PEMBROKE — In its 49th year, Lumbee Homecoming continues to celebrate heritage, culture and community — and it continues to get bigger.
The celebration now spans two weeks, beginning Friday with the rebirth of “Strike at the Wind!” and ending explosively on July 8 with fireworks, and is loaded with activities of all types that are spread around town and on the campus of The University of North Carolina at Pembroke.
Most of the events are jammed into the week of July 3 through July 8.
The July 8 parade, which typically attracts crowds of more than 10,000, begins at 10 a.m. and goes from Prospect Road down Third Street. The fireworks begin at 9 p.m. from behind the Lumbee Regional Development Administration offices and follows a concert.
New events this year include the return of “Strike at the Wind!” on Friday and Saturday. The outdoor drama about Lumbee hero Henry Berry Lowrie has not been staged in 10 years and will move indoors for 7:30 p.m. performances in the Givens Performing Arts Center at UNCP.
Another new event is the Summer Jam featuring music by Pizazz. It will be from 7 to 10 p.m. in the Milton Hunt Town Park on July 5.
“It’s a busy time for Pembroke, but we are absolutely ready,” Town Clerk Amira Hunt said. “There are several public safety changes that people should know about.”
The town submitted a plan to Homeland Security this year because Lumbee Homecoming is such a large public gathering, Hunt said. During the parade, the center lane of Third Street will be blocked off for use by police and safety personnel, and autos will not be able to turn left off Third Street onto Union Chapel Road.
“Having a safety lane is a good idea,” Hunt said. “We’ve had people pass out from the heat, and this will make getting help to them much easier.”
Also, in compliance with state law, unlicensed off-road vehicles, such as “side-by-sides” and utility task vehicles, will not be allowed on town streets. Licensed and insured vehicles and golf carts, with permits from the town, are allowed on town streets during Homecoming. Golf cart permits are available at the town administration building and cost $20.
The Lumbee Regional Development Association has been the driving force behind Lumbee Homecoming since its inception in 1968. Although the festival has grown so large that LRDA cannot stage every event, it continues to plan many of the major events.
“Lumbee Homecoming will always be about pride and heritage,” said James Hardin, LRDA executive director. “The town of Pembroke and UNCP are at the center of Lumbee Homecoming, and they are great partners and hosts for many events that showcase the Lumbee people’s amazing heritage.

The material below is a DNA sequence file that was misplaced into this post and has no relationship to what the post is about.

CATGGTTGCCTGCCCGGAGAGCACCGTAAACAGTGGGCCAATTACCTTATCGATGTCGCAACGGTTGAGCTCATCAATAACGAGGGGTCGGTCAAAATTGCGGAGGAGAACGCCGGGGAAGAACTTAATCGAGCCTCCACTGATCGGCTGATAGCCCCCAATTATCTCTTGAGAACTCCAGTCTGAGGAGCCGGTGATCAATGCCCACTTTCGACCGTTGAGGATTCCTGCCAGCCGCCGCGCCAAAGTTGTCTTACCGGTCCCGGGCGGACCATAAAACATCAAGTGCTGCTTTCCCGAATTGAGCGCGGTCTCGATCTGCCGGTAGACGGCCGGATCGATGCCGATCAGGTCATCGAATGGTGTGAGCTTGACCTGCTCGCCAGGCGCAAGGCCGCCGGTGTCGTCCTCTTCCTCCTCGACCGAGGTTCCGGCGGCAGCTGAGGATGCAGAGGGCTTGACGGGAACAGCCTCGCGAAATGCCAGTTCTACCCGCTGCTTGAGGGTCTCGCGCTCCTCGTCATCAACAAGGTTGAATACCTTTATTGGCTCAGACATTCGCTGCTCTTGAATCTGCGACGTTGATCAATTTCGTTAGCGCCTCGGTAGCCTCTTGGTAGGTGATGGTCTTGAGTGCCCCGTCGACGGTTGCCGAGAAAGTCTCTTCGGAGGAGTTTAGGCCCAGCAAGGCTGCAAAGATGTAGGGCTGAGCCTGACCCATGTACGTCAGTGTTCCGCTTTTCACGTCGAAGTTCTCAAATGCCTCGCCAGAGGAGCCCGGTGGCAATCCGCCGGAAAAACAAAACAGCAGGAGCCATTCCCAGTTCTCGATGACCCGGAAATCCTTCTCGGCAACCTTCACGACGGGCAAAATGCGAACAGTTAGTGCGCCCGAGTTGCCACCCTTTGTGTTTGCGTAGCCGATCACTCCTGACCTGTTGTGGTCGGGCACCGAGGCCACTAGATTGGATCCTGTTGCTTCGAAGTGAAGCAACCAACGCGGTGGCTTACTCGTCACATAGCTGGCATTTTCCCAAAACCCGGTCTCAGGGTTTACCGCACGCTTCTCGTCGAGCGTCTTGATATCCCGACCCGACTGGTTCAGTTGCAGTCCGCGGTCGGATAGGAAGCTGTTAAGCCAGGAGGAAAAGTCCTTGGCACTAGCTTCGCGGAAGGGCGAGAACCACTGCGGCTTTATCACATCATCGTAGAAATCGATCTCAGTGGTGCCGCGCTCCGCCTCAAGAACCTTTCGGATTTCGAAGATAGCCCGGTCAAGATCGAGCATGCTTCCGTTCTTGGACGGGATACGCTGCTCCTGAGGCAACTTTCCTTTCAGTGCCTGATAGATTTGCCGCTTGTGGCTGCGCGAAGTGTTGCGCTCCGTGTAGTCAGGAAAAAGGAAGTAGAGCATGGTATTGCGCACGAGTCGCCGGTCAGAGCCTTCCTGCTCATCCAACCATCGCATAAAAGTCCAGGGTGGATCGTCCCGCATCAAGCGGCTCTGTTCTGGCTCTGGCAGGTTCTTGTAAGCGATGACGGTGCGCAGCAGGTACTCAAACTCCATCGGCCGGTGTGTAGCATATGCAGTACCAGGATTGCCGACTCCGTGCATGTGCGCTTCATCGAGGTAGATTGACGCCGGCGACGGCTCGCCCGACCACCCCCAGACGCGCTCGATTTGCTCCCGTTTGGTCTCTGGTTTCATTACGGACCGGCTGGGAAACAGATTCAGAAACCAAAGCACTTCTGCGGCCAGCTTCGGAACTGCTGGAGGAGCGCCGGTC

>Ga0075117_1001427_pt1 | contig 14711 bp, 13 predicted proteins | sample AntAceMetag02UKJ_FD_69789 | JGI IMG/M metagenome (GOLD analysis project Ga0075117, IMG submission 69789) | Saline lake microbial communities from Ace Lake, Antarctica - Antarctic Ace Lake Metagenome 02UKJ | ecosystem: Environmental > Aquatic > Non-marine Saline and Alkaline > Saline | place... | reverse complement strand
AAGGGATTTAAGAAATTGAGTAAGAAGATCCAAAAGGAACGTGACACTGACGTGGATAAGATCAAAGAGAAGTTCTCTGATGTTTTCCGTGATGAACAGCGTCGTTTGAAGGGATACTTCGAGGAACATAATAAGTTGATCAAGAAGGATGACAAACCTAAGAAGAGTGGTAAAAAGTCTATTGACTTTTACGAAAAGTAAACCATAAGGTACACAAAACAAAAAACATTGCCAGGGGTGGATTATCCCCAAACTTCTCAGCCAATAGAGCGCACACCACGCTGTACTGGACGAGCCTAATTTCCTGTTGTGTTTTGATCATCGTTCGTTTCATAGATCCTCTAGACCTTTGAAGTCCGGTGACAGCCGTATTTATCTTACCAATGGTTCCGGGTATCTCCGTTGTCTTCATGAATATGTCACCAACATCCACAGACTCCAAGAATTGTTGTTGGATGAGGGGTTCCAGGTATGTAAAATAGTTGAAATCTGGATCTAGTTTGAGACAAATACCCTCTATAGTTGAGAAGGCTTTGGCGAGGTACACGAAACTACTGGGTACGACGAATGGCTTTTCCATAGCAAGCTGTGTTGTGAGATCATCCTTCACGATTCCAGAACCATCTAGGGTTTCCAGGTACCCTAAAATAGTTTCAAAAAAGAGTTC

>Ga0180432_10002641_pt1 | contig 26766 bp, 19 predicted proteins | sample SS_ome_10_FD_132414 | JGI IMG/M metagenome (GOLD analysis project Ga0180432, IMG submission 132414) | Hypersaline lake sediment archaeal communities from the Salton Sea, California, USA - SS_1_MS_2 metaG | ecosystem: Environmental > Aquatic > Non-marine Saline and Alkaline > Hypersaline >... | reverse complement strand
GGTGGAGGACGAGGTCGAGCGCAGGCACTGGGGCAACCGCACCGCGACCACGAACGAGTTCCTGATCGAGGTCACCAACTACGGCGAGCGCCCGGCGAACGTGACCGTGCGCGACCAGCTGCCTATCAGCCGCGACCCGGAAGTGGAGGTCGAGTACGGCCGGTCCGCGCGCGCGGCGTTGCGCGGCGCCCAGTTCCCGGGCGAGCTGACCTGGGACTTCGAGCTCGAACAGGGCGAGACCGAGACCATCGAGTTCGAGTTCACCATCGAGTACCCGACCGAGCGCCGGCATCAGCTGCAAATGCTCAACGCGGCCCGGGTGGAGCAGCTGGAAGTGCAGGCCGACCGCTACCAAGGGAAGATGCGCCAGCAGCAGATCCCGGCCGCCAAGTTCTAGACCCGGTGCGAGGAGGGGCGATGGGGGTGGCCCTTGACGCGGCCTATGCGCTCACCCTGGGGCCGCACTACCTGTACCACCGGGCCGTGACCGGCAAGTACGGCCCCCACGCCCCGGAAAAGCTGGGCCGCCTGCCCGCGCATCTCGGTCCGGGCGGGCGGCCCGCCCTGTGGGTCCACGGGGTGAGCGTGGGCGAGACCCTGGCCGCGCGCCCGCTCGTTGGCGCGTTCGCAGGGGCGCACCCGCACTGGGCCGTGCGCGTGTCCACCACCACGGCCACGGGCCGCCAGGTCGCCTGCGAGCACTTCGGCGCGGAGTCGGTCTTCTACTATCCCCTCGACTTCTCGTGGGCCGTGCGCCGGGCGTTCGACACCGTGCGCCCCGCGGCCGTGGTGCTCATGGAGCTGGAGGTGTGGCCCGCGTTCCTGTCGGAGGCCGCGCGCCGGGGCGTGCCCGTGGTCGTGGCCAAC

“Lumbee Homecoming itself has grown to become the economic center of ‘cultural tourism’ in Robeson County and the town of Pembroke, as it pumps millions of dollars into local economies.”
Homecoming planners already are looking forward to the 50th anniversary celebration.
“LRDA has been discussing for more than a year how to make the 50th year unique and memorable,” Hardin said. “We welcome ideas and thoughts from the public.”
UNCP will be a hub of activity throughout Lumbee Homecoming as the campus hosts many associated events and activities, including “Strike at the Wind!,” the Julian T. Pierce Memorial Art Dinner on June 30, Lumbee Games on July 3, the Little and Junior Lumbee Pageant on July 5, the Teen and Miss Lumbee Pageant on July 7, AISES Powwow and the Ambassadors Coronation on July 8.
“As a cultural hub for the Lumbee People, UNC Pembroke is pleased to serve as a focal point throughout Homecoming,” Chancellor Robin Gary Cummings said. “We are particularly excited about partnering with the Lumbee Tribe to revive ‘Strike at the Wind!’ to kick off the festivities … .”
The annual State of the Tribe Address by Tribal Chairman Harvey Godwin is scheduled for noon on July 7 at the Boys and Girls Club. There will be a prayer service at 10 a.m. and an open house with food and games from 10 a.m. to 2 p.m.
“Lumbee Homecoming is a very exciting time for the tribe,” Godwin said. “It’s a unique event that has a big economic impact on the community as cultural tourism.
“Some of my favorite memories include the opening night of ‘Strike at the Wind!,’ which coincided with Homecoming. I also enjoy the AISES Powwow on UNCP’s campus. It’s a great place to see old friends.”
The festival offers something for almost everyone. It has beauty pageants, gospel sings and contemporary music, arts and crafts, food, athletic events, a powwow, a golf tournament, elder’s and veteran’s events and grape ice cream, too.
“I have many favorite things about Lumbee Homecoming,” Hunt said. “I am the auditor for the Little Miss Lumbee Pageant, but I go to all the pageants. They will be sold out again this year.
“I’m also in for the homemade ice cream, but don’t forget the collard sandwich.”